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01.12.2017 | Research article | Ausgabe 1/2017 Open Access

BMC Infectious Diseases 1/2017

Prevalence of naturally occurring NS5A resistance-associated substitutions in patients infected with hepatitis C virus subtype 1a, 1b, and 3a, co-infected or not with HIV in Brazil

BMC Infectious Diseases > Ausgabe 1/2017
Fernanda Malta, Karine Vieira Gaspareto, Gaspar Lisboa-Neto, Flair José Carrilho, Maria Cássia Mendes-Correa, João Renato Rebello Pinho



Non-structural 5A protein (NS5A) resistance-associated substitutions (RASs) have been identified in patients infected with hepatitis C virus (HCV), even prior to exposure to direct-acting antiviral agents (DAAs). Selection for these variants occurs rapidly during treatment and, in some cases, leads to antiviral treatment failure. DAAs are currently the standard of care for hepatitis C treatment in many parts of the world. Nevertheless, in Brazil, the prevalence of pre-existing NS5A RASs is largely unknown. In this study, we evaluated the frequency of naturally occurring NS5A RASs in Brazilian patients infected with HCV as either a monoinfection or coinfection with human immunodeficiency virus (HIV).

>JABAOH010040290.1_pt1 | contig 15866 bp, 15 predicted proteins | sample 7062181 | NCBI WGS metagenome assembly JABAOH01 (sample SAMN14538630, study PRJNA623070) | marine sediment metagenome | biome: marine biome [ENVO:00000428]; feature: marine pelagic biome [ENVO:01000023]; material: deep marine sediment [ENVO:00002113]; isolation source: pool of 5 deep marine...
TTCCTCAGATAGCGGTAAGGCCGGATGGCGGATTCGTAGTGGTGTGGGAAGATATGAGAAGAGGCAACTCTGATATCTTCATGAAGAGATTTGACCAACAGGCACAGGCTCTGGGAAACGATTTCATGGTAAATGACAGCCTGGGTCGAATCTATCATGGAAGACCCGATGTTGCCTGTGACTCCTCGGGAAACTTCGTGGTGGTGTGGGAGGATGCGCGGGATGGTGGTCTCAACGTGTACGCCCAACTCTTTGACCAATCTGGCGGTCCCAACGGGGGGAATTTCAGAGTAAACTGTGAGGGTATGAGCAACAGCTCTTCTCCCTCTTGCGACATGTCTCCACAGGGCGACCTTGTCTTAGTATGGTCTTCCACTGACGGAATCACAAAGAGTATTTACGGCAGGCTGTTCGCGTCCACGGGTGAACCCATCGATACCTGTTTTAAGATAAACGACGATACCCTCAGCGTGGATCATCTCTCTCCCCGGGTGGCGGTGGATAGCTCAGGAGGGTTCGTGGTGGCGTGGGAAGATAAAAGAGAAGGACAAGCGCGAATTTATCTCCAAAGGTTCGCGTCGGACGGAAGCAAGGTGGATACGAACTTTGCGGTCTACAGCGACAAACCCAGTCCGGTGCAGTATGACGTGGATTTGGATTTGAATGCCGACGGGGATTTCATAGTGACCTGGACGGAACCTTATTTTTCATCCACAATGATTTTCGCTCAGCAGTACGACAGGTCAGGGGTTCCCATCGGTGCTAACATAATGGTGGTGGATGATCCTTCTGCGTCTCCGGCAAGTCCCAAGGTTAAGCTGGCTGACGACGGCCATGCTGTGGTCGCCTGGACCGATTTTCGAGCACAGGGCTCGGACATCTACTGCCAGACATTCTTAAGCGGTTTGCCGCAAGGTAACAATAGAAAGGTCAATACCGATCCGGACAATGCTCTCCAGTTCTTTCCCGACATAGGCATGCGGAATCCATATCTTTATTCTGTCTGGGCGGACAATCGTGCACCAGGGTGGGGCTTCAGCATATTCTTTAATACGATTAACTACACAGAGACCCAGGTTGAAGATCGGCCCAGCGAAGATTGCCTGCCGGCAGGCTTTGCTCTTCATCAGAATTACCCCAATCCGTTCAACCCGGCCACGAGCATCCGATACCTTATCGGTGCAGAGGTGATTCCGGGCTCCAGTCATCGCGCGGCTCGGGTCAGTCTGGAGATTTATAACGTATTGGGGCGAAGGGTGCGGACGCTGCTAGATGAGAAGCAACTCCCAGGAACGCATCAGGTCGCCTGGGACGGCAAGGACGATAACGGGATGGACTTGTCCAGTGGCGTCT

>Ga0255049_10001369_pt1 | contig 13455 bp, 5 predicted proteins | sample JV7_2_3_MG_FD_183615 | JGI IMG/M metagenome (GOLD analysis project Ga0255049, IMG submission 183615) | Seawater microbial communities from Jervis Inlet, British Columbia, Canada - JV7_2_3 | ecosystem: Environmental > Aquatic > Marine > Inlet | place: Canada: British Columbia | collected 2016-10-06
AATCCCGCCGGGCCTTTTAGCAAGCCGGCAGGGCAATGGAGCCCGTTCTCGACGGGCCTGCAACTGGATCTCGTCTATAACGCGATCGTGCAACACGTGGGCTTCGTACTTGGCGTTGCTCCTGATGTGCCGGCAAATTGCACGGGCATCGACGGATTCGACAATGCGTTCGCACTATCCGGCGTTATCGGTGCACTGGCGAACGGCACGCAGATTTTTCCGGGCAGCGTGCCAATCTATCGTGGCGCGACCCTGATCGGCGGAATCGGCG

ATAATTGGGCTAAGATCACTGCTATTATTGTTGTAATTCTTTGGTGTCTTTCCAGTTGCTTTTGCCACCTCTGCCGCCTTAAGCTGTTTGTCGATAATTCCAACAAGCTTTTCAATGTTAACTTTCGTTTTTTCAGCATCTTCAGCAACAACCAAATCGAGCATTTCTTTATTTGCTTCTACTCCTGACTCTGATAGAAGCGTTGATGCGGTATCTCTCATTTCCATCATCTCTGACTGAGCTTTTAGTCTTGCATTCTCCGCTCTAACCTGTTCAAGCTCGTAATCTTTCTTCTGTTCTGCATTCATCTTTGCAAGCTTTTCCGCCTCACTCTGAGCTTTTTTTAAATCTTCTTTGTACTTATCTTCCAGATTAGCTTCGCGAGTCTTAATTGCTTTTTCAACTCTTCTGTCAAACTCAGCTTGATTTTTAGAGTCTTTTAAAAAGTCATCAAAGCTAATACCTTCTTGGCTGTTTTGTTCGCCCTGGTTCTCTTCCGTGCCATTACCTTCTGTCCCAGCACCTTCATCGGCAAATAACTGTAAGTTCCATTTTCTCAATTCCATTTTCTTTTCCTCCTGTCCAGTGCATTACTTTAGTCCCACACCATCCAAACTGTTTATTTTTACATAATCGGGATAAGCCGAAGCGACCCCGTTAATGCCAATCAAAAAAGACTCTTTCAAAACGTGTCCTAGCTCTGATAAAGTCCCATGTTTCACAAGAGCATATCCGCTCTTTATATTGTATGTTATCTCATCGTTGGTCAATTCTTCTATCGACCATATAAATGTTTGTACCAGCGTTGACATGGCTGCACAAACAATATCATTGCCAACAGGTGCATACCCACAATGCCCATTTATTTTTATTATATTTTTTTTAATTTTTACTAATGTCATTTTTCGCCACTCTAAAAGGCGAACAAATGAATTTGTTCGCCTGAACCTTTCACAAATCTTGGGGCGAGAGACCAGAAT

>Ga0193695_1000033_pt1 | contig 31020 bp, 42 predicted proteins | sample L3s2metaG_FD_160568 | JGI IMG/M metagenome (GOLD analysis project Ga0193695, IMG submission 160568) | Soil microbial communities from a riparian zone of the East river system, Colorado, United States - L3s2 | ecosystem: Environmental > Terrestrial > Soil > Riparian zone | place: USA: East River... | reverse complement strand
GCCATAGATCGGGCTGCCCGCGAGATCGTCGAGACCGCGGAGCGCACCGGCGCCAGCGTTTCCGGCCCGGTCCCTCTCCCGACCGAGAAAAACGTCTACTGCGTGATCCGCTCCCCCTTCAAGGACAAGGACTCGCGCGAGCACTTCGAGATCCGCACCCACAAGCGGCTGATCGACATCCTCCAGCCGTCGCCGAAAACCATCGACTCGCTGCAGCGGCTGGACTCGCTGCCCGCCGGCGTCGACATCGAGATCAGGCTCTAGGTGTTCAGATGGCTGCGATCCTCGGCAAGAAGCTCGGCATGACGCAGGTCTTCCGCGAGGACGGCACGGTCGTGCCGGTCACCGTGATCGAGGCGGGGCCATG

Direct Sanger sequencing of the NS5A region was performed in 257 DAA-naïve patients chronically infected with HCV (156 monoinfected with HCV and 101 coinfected with HIV/HCV).


The frequencies of specific RASs in monoinfected patients were 14.6% for HCV GT-1a (M28 V and Q30H/R), 6.0% for GT-1b (L31F/V and Y93H), and 22.6% for GT-3a (A30K and Y93H). For HIV/HCV-coinfected patients, the frequencies of RAS were 3.9% for GT-1a (M28 T and Q30H/R), and 11.1% for GT-1b (Y93H); no RASs were found in GT-3a sequences.


Substitutions that may confer resistance to NS5A inhibitors exist at baseline in Brazilian DAA-naïve patients infected with HCV GT-1a, −1b, and -3a. Standardization of RAS definitions is needed to improve resistance analyses and to facilitate comparisons of substitutions reported across studies worldwide. Therapeutic strategies should be optimized to efficiently prevent DAA treatment failure due to selection for RASs, especially in difficult-to-cure patients.
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